https://en.wikipedia.org/wiki/Dorsal_root_ganglion
    It seems important.

    I'm reminded that a doctor was unable to find knee reflexes in me early on in my illness, despite going to a great deal of effort to find them, but they had returned by the time I got to a neurologist 4 or so months later. I think it could be worth trying to understand the detail of what these authors are reporting. It's a shame there isn't a full paper.
     
    Last edited: May 14, 2022
  3. Hutan

    Hutan Moderator Staff Member

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    Really, this idea that an infection could cause damage, sometimes permanent damage to nerves and so affect body function should not be so strange.

    We know that Covid-19 can affect the sense of smell - resulting in people not being able to smell at all, or changing the perception of odours. It therefore is not surprising that other nerves could be affected, and that it might result in changes in other senses, such as the sense of pressure on skin, and pain.
     
  4. Joan Crawford

    Joan Crawford Senior Member (Voting Rights)

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    Would be great to know more about this.

    Dorsal root ganglionosis has been found on autopsy in small sample size examined in pwME. Kinda don't get why this has not been studied extensively in ME, FMS and other chronic pain conditions.......
     
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  5. Jonathan Edwards

    Jonathan Edwards Senior Member (Voting Rights)

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    This sounds like gobbledygook to me. If these RNAs indicate a relevant injury process we should see some injury on conventional old fashioned histology - at least a few leucocytes infiltrating maybe?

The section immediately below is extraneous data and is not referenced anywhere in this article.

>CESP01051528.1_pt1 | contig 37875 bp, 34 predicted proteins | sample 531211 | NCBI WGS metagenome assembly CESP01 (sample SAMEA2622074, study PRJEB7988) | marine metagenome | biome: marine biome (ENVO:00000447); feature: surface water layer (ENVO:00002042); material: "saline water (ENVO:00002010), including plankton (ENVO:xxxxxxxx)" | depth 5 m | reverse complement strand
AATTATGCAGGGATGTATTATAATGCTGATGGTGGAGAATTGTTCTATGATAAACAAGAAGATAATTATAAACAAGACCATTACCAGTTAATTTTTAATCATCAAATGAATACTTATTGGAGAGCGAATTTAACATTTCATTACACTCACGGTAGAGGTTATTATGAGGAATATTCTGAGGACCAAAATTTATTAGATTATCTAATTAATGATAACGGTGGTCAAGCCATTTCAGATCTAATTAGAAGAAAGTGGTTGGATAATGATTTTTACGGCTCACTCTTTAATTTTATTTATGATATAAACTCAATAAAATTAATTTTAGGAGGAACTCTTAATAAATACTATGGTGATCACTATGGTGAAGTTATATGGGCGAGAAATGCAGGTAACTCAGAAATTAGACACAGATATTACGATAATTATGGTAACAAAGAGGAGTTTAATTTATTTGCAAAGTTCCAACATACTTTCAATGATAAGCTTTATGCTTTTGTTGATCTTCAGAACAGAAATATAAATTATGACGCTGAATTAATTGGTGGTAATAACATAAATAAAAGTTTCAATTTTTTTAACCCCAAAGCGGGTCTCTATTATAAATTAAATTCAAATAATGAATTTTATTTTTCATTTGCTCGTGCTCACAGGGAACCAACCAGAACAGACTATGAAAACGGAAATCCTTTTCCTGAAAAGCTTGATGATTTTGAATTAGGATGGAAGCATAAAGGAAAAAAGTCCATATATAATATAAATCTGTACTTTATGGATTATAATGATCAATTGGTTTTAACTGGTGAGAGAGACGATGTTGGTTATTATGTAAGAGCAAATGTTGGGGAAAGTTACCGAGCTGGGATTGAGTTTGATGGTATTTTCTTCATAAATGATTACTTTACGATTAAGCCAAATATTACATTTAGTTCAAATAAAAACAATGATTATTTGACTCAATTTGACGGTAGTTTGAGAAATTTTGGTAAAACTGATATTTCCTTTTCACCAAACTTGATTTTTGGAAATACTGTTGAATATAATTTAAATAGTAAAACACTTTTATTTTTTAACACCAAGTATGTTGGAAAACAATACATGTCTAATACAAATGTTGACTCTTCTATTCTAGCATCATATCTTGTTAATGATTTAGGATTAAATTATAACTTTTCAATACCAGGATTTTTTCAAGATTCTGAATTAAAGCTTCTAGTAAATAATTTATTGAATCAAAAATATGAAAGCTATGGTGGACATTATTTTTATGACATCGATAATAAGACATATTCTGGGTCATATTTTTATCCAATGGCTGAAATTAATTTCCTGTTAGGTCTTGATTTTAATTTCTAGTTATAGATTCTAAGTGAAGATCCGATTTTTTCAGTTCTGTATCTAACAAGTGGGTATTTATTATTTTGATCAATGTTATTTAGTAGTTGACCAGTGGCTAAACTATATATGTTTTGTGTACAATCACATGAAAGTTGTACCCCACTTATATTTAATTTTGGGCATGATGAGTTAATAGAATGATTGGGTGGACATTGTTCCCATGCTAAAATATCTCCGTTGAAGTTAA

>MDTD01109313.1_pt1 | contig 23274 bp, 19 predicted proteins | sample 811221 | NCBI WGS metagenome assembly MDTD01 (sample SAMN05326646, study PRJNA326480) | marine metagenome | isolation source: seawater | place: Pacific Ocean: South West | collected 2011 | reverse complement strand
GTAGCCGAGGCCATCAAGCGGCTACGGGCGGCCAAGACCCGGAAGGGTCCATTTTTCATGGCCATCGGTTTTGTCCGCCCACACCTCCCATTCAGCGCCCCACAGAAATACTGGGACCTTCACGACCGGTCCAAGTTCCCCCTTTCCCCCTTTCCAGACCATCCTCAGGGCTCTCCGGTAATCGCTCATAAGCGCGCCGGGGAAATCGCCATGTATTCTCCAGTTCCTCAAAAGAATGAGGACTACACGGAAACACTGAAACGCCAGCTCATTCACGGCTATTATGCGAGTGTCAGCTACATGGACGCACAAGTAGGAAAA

I am also doubtful of the relevance of mechanical hypersensitivity. At one time it was said to be the hallmark of fibromyalgia but the it got dropped from the diagnostic process.
     
  6. Hutan

    Hutan Moderator Staff Member

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    Fair enough - the abstract seems to be suggesting there are these markers of perturbations in the DRG, but not cell death.

    Would we necessarily see leucocyte infiltration if the dorsal root ganglia are just 'perturbed'? Is there leucocyte infiltration when olfactory nerves are disturbed enough to produce anosmia?
     
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  7. Jonathan Edwards

    Jonathan Edwards Senior Member (Voting Rights)

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    If nerve cells have got nadgered by viruses there ought at least to be a few NK and T cells around.
    And if they are chucking out RNA related to leucocyte activation that is only 'aha' if there is some leucocyte activation to my mind.

    I have no idea what you find in various causes of anosmia but a thin you are very likely to see some structural change in the nerve endings or cytosol. For something as small as hamster DRGs you do thin resin sections with a range of stains and I would be surprised if there wasn't some sort of structural change if the problem is virus induced.

    There is a big problem these days with people shoving samples through molecular biological screens without having any idea of what to look for in terms of simple structural change. Most lab scientists have no idea where to start to read a section.
     
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  8. FMMM1

    FMMM1 Senior Member (Voting Rights)

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    When I glanced at this I thought - did microtubule (dysregulation) come up in the small Norwegian ME/CFS genetic (GWAS) study and I think it did --- check out Strategist's post here*

    Of course the Norwegian study was about ME/CFS and this is SARS Covid 2 ---- so I've no idea where I'm going with this post ----

    * https://www.s4me.info/threads/genet...022-hajdarevic-et-al.25070/page-2#post-411286